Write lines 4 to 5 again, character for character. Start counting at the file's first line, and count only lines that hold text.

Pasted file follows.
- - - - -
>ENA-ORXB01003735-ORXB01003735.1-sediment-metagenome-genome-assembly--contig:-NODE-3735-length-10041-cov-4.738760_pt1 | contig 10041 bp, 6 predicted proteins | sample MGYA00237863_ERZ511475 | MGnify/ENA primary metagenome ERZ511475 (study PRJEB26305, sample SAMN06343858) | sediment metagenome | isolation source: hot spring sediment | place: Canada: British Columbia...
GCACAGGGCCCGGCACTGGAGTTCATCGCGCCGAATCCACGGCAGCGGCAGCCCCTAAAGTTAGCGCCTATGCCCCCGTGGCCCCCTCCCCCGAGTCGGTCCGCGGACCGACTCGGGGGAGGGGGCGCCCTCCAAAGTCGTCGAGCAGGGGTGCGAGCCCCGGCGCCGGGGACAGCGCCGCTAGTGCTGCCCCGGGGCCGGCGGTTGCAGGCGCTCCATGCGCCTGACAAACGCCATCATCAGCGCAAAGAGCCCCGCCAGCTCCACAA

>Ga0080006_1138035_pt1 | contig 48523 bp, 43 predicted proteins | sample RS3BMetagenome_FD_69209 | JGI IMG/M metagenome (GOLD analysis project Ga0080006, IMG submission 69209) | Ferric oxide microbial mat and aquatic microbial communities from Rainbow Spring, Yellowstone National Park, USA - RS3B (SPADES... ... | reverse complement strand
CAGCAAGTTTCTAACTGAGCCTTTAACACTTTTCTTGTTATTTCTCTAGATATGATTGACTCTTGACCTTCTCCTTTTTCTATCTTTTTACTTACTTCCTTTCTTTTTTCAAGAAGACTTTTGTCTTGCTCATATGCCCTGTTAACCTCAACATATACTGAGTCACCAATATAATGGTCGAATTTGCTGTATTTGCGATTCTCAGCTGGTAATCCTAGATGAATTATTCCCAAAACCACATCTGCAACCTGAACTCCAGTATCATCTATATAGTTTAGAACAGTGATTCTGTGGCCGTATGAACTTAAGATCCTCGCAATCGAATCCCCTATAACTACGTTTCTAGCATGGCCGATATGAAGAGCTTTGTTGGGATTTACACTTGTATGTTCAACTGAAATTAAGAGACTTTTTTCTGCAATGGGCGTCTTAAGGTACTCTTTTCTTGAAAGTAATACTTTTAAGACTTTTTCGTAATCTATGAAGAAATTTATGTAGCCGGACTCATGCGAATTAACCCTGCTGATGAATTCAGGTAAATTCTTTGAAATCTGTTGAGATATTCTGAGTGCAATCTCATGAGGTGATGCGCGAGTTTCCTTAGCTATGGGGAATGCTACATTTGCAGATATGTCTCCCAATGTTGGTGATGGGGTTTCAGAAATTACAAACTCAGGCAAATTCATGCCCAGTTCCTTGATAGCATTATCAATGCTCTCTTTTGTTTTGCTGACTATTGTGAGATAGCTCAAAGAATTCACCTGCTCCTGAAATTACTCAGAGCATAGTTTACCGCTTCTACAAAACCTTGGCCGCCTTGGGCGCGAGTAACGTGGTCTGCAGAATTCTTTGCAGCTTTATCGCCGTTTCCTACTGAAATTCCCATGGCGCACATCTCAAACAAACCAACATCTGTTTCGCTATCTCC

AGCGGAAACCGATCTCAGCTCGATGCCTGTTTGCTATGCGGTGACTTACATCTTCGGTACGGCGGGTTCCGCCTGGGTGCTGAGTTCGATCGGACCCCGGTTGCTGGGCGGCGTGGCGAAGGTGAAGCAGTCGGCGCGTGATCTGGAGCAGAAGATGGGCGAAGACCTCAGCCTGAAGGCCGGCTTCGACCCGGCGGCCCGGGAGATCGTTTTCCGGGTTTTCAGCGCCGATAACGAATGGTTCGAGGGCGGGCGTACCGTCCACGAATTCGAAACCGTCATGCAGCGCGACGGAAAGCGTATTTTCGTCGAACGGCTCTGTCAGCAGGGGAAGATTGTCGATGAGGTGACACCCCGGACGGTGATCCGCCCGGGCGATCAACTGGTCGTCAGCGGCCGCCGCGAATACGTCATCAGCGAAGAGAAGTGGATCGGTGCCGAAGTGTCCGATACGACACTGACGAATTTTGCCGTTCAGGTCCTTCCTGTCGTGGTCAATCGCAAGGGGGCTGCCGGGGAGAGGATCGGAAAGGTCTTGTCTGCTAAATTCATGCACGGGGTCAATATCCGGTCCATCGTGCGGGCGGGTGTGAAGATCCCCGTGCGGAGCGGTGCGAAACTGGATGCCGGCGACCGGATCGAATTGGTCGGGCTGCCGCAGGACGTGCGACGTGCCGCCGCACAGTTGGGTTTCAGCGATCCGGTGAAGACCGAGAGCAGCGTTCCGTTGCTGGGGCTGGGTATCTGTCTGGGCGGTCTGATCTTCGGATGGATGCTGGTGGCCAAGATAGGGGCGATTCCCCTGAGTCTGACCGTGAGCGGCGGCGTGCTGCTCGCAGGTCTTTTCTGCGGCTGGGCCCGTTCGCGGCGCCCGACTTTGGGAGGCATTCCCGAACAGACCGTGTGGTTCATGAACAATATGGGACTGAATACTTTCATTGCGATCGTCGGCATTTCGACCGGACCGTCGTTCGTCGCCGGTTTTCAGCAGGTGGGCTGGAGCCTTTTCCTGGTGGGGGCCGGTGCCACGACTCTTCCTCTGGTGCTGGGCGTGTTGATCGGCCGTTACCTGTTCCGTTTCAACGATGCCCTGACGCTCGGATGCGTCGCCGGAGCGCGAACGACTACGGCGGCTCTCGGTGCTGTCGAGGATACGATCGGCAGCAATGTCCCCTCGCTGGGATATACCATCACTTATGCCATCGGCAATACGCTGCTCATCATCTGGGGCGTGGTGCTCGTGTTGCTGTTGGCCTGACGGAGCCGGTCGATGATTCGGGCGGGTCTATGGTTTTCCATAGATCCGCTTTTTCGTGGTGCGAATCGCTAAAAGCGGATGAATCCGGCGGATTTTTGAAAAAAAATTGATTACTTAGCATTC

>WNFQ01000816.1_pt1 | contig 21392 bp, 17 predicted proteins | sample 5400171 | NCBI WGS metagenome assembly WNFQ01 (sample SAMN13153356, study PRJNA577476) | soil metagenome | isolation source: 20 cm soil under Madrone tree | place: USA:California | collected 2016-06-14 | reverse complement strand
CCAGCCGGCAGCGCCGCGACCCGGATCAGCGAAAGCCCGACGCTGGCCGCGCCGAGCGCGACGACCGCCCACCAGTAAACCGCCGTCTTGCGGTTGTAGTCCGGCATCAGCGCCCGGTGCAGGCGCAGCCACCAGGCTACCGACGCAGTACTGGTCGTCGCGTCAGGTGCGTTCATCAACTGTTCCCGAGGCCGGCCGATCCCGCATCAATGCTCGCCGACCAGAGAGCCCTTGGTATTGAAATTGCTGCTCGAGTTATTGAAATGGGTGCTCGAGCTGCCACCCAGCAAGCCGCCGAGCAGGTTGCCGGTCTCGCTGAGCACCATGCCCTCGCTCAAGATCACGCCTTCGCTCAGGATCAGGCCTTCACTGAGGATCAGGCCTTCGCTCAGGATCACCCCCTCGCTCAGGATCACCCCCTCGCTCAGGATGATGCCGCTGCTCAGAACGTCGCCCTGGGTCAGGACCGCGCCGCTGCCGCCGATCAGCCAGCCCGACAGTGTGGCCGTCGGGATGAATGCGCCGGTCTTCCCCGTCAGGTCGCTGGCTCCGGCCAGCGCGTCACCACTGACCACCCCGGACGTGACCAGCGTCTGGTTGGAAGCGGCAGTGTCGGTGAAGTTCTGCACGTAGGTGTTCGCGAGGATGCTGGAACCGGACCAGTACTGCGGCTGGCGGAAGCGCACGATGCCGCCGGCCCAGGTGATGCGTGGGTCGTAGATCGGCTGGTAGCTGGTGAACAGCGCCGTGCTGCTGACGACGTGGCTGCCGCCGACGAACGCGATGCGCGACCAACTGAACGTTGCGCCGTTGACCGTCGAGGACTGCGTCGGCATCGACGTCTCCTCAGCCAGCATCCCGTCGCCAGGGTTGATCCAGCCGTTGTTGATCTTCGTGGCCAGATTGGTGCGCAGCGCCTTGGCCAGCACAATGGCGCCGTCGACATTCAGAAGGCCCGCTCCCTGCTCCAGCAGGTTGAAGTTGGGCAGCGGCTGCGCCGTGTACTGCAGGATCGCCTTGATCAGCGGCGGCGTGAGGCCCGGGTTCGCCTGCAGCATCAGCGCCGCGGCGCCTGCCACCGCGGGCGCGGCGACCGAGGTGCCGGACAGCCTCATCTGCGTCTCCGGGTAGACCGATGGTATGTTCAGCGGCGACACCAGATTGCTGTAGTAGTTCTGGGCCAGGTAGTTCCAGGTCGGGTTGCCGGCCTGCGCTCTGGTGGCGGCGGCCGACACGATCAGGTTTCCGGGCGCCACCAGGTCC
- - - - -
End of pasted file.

CAGCAAGTTTCTAACTGAGCCTTTAACACTTTTCTTGTTATTTCTCTAGATATGATTGACTCTTGACCTTCTCCTTTTTCTATCTTTTTACTTACTTCCTTTCTTTTTTCAAGAAGACTTTTGTCTTGCTCATATGCCCTGTTAACCTCAACATATACTGAGTCACCAATATAATGGTCGAATTTGCTGTATTTGCGATTCTCAGCTGGTAATCCTAGATGAATTATTCCCAAAACCACATCTGCAACCTGAACTCCAGTATCATCTATATAGTTTAGAACAGTGATTCTGTGGCCGTATGAACTTAAGATCCTCGCAATCGAATCCCCTATAACTACGTTTCTAGCATGGCCGATATGAAGAGCTTTGTTGGGATTTACACTTGTATGTTCAACTGAAATTAAGAGACTTTTTTCTGCAATGGGCGTCTTAAGGTACTCTTTTCTTGAAAGTAATACTTTTAAGACTTTTTCGTAATCTATGAAGAAATTTATGTAGCCGGACTCATGCGAATTAACCCTGCTGATGAATTCAGGTAAATTCTTTGAAATCTGTTGAGATATTCTGAGTGCAATCTCATGAGGTGATGCGCGAGTTTCCTTAGCTATGGGGAATGCTACATTTGCAGATATGTCTCCCAATGTTGGTGATGGGGTTTCAGAAATTACAAACTCAGGCAAATTCATGCCCAGTTCCTTGATAGCATTATCAATGCTCTCTTTTGTTTTGCTGACTATTGTGAGATAGCTCAAAGAATTCACCTGCTCCTGAAATTACTCAGAGCATAGTTTACCGCTTCTACAAAACCTTGGCCGCCTTGGGCGCGAGTAACGTGGTCTGCAGAATTCTTTGCAGCTTTATCGCCGTTTCCTACTGAAATTCCCATGGCGCACATCTCAAACAAACCAACATCTGTTTCGCTATCTCC

AGCGGAAACCGATCTCAGCTCGATGCCTGTTTGCTATGCGGTGACTTACATCTTCGGTACGGCGGGTTCCGCCTGGGTGCTGAGTTCGATCGGACCCCGGTTGCTGGGCGGCGTGGCGAAGGTGAAGCAGTCGGCGCGTGATCTGGAGCAGAAGATGGGCGAAGACCTCAGCCTGAAGGCCGGCTTCGACCCGGCGGCCCGGGAGATCGTTTTCCGGGTTTTCAGCGCCGATAACGAATGGTTCGAGGGCGGGCGTACCGTCCACGAATTCGAAACCGTCATGCAGCGCGACGGAAAGCGTATTTTCGTCGAACGGCTCTGTCAGCAGGGGAAGATTGTCGATGAGGTGACACCCCGGACGGTGATCCGCCCGGGCGATCAACTGGTCGTCAGCGGCCGCCGCGAATACGTCATCAGCGAAGAGAAGTGGATCGGTGCCGAAGTGTCCGATACGACACTGACGAATTTTGCCGTTCAGGTCCTTCCTGTCGTGGTCAATCGCAAGGGGGCTGCCGGGGAGAGGATCGGAAAGGTCTTGTCTGCTAAATTCATGCACGGGGTCAATATCCGGTCCATCGTGCGGGCGGGTGTGAAGATCCCCGTGCGGAGCGGTGCGAAACTGGATGCCGGCGACCGGATCGAATTGGTCGGGCTGCCGCAGGACGTGCGACGTGCCGCCGCACAGTTGGGTTTCAGCGATCCGGTGAAGACCGAGAGCAGCGTTCCGTTGCTGGGGCTGGGTATCTGTCTGGGCGGTCTGATCTTCGGATGGATGCTGGTGGCCAAGATAGGGGCGATTCCCCTGAGTCTGACCGTGAGCGGCGGCGTGCTGCTCGCAGGTCTTTTCTGCGGCTGGGCCCGTTCGCGGCGCCCGACTTTGGGAGGCATTCCCGAACAGACCGTGTGGTTCATGAACAATATGGGACTGAATACTTTCATTGCGATCGTCGGCATTTCGACCGGACCGTCGTTCGTCGCCGGTTTTCAGCAGGTGGGCTGGAGCCTTTTCCTGGTGGGGGCCGGTGCCACGACTCTTCCTCTGGTGCTGGGCGTGTTGATCGGCCGTTACCTGTTCCGTTTCAACGATGCCCTGACGCTCGGATGCGTCGCCGGAGCGCGAACGACTACGGCGGCTCTCGGTGCTGTCGAGGATACGATCGGCAGCAATGTCCCCTCGCTGGGATATACCATCACTTATGCCATCGGCAATACGCTGCTCATCATCTGGGGCGTGGTGCTCGTGTTGCTGTTGGCCTGACGGAGCCGGTCGATGATTCGGGCGGGTCTATGGTTTTCCATAGATCCGCTTTTTCGTGGTGCGAATCGCTAAAAGCGGATGAATCCGGCGGATTTTTGAAAAAAAATTGATTACTTAGCATTC